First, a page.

<Hmm… do review earlier messages. Red Claw Crabs best kept alone. Uca species compatible with Mudskippers of similar to slightly larger size. Guppies can work with Uca and small Mudskippers. Gobioides spp not really compatible with Mudskippers, but harmless, and can get along fine with Guppies, and perhaps small crabs if the latter have land to get out onto.>
<Cheers, Neale.>

Red Claw Crab - Sesarma bidens, gen. captive husbandry... Good     10/20/12
I just wanted to write to share my experience with Red Claw Sesarma bidens crabs.

<Fire away!>
Fellow crab keepers, do not let pet stores tell you the crabs are freshwater....provide brackish water (1.005).
<For sure.>
Color will improve, molting will occur without mortality and frankly, the crabs seem more lively.
I also provide heated water to simulate tropical conditions (I live in a cold weather area).
<Wise, indeed necessary, as well.>
My tank is also set up with little coco moss "islands" and plenty of rocks, crevices, decorations to hide in.  Most important observation...THESE CRABS ARE NOT SOCIAL....I started out with five...I have one left (a male named Spiderman Crab).
<This can be a common problem, yes. Doesn't always happen -- does depend on size of vivarium, sex ratio, availability of moulting spaces. But you are quite right, as with all crabs, you should always assume they'd do better singly than in small groups.>
I have witnessed horrors only seen in movies in relation to keeping these crabs together...they will eat one another...even though my crabs are fed a variety of foods (crab pellet, fresh fruit/veggies, and white fish/shrimp), they eat one another.
<Quite so.>
I used to think it was just "opportunity to clean up" after a natural death...that is until I witnessed Spiderman Crab taking a weaker, smaller crab into his burrow (this crab had two of his tankmates--one mutilated with all legs missing and still alive--on his side of the tank and it did not take CSI to figure out what had happened - I literally caught him eating another crab's leg) of course, this crab I have left also happens to be the largest, healthiest and definitely aggressive (I put a small glass crab collectable into the tank just to see what would happen and he attacked it!)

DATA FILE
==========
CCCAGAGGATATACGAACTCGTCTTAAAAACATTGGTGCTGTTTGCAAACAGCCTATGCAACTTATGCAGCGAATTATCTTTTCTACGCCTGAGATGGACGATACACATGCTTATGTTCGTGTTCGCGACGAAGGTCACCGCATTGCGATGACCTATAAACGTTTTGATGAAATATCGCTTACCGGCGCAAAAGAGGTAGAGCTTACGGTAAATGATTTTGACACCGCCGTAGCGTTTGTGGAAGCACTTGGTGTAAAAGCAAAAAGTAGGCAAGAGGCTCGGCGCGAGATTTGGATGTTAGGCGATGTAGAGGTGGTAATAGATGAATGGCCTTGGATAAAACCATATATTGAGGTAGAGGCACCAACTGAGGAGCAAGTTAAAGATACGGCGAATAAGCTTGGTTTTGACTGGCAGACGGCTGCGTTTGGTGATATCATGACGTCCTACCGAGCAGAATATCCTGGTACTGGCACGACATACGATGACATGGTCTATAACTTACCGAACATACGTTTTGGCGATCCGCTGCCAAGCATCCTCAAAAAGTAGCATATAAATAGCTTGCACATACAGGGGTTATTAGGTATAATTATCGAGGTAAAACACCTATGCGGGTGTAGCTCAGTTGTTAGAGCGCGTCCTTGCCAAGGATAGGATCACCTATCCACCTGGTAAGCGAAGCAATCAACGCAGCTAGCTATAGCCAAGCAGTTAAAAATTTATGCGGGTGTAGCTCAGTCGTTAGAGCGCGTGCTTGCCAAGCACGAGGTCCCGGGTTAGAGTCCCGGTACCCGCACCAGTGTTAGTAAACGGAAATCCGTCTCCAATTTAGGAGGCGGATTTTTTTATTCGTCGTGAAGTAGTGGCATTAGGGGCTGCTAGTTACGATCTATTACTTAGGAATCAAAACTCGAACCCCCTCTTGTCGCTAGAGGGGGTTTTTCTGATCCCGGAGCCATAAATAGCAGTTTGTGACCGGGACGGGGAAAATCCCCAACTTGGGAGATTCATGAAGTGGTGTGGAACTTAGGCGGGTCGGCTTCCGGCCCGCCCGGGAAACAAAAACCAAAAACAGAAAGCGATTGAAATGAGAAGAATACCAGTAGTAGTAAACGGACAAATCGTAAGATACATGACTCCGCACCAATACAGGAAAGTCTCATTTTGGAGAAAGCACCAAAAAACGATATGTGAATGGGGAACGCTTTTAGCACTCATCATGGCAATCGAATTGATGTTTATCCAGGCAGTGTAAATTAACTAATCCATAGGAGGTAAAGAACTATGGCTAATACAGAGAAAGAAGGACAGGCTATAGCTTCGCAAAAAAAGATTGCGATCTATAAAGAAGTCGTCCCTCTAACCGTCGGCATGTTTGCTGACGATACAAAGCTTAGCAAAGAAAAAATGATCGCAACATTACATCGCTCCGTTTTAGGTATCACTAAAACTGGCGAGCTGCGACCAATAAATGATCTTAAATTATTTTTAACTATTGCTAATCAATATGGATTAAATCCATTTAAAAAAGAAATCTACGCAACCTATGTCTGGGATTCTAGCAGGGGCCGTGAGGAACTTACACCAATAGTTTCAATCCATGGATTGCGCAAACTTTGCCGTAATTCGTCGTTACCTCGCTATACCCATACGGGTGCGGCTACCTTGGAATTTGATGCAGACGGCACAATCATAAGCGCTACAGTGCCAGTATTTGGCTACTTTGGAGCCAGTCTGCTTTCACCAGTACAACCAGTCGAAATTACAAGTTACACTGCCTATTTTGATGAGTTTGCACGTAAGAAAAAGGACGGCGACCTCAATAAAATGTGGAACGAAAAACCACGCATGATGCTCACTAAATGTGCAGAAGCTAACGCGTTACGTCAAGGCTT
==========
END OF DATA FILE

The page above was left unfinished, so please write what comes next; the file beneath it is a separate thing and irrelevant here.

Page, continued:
<Nature red in tooth and claw… and as you've seen, well within the range of "normal" crab behaviour.>
Also they are curious and will definitely hide out in the filter, or even escape, so be extra careful when setting up your tank so minimize accidents.
<Another wise observation. I have kept a crab that literally burrowed through a giant sponge filter in the overflow chute down the side of a large aquarium, creating its own burrow.>
Spiderman Crab escaped via the filter and luckily my dog kept going under the chair and crying so when I investigated I rescued the crab and then redesigned the filter cords to minimize chance of another Houdini escape...recap...one crab per enclosure, brackish warm water, variety in diet, secure enclosure and add variety in decor to occupy crab = one happy crab keeper.